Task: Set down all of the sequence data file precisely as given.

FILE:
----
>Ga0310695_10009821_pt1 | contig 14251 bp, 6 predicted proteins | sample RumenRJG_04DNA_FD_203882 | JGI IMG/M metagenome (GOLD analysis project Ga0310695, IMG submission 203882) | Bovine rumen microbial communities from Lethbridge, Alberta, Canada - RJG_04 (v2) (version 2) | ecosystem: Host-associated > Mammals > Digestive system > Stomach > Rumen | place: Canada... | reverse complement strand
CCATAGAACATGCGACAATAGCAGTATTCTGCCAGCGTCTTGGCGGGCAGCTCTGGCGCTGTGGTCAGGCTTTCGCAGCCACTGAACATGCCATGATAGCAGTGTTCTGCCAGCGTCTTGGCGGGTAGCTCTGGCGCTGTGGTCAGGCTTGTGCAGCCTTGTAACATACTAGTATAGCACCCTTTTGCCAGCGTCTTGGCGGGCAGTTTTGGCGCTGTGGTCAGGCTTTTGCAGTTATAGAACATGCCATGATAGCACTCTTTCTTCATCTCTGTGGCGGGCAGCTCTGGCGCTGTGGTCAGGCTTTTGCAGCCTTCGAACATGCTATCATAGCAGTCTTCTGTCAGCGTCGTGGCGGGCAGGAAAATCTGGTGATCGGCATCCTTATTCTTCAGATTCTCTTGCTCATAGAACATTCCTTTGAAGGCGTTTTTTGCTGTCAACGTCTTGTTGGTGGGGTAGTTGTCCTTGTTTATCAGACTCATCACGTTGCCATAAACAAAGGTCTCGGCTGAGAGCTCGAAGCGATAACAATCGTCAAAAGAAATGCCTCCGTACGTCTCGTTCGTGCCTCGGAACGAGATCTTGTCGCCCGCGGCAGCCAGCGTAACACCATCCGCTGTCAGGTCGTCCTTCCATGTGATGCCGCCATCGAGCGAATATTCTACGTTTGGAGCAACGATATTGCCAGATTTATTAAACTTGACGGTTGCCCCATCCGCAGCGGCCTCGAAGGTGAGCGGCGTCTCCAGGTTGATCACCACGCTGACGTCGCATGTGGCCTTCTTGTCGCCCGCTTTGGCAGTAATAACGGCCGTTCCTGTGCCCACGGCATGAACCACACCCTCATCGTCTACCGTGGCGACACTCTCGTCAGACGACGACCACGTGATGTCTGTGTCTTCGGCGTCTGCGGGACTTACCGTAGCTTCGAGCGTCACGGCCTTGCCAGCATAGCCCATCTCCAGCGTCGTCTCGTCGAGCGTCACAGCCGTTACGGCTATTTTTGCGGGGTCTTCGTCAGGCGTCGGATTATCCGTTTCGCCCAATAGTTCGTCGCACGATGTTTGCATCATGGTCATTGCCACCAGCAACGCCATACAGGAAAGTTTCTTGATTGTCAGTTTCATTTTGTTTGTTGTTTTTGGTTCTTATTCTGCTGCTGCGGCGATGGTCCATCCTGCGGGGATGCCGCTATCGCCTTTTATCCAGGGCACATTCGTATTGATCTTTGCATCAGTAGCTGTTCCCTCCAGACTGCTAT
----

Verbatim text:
>Ga0310695_10009821_pt1 | contig 14251 bp, 6 predicted proteins | sample RumenRJG_04DNA_FD_203882 | JGI IMG/M metagenome (GOLD analysis project Ga0310695, IMG submission 203882) | Bovine rumen microbial communities from Lethbridge, Alberta, Canada - RJG_04 (v2) (version 2) | ecosystem: Host-associated > Mammals > Digestive system > Stomach > Rumen | place: Canada... | reverse complement strand
CCATAGAACATGCGACAATAGCAGTATTCTGCCAGCGTCTTGGCGGGCAGCTCTGGCGCTGTGGTCAGGCTTTCGCAGCCACTGAACATGCCATGATAGCAGTGTTCTGCCAGCGTCTTGGCGGGTAGCTCTGGCGCTGTGGTCAGGCTTGTGCAGCCTTGTAACATACTAGTATAGCACCCTTTTGCCAGCGTCTTGGCGGGCAGTTTTGGCGCTGTGGTCAGGCTTTTGCAGTTATAGAACATGCCATGATAGCACTCTTTCTTCATCTCTGTGGCGGGCAGCTCTGGCGCTGTGGTCAGGCTTTTGCAGCCTTCGAACATGCTATCATAGCAGTCTTCTGTCAGCGTCGTGGCGGGCAGGAAAATCTGGTGATCGGCATCCTTATTCTTCAGATTCTCTTGCTCATAGAACATTCCTTTGAAGGCGTTTTTTGCTGTCAACGTCTTGTTGGTGGGGTAGTTGTCCTTGTTTATCAGACTCATCACGTTGCCATAAACAAAGGTCTCGGCTGAGAGCTCGAAGCGATAACAATCGTCAAAAGAAATGCCTCCGTACGTCTCGTTCGTGCCTCGGAACGAGATCTTGTCGCCCGCGGCAGCCAGCGTAACACCATCCGCTGTCAGGTCGTCCTTCCATGTGATGCCGCCATCGAGCGAATATTCTACGTTTGGAGCAACGATATTGCCAGATTTATTAAACTTGACGGTTGCCCCATCCGCAGCGGCCTCGAAGGTGAGCGGCGTCTCCAGGTTGATCACCACGCTGACGTCGCATGTGGCCTTCTTGTCGCCCGCTTTGGCAGTAATAACGGCCGTTCCTGTGCCCACGGCATGAACCACACCCTCATCGTCTACCGTGGCGACACTCTCGTCAGACGACGACCACGTGATGTCTGTGTCTTCGGCGTCTGCGGGACTTACCGTAGCTTCGAGCGTCACGGCCTTGCCAGCATAGCCCATCTCCAGCGTCGTCTCGTCGAGCGTCACAGCCGTTACGGCTATTTTTGCGGGGTCTTCGTCAGGCGTCGGATTATCCGTTTCGCCCAATAGTTCGTCGCACGATGTTTGCATCATGGTCATTGCCACCAGCAACGCCATACAGGAAAGTTTCTTGATTGTCAGTTTCATTTTGTTTGTTGTTTTTGGTTCTTATTCTGCTGCTGCGGCGATGGTCCATCCTGCGGGGATGCCGCTATCGCCTTTTATCCAGGGCACATTCGTATTGATCTTTGCATCAGTAGCTGTTCCCTCCAGACTGCTAT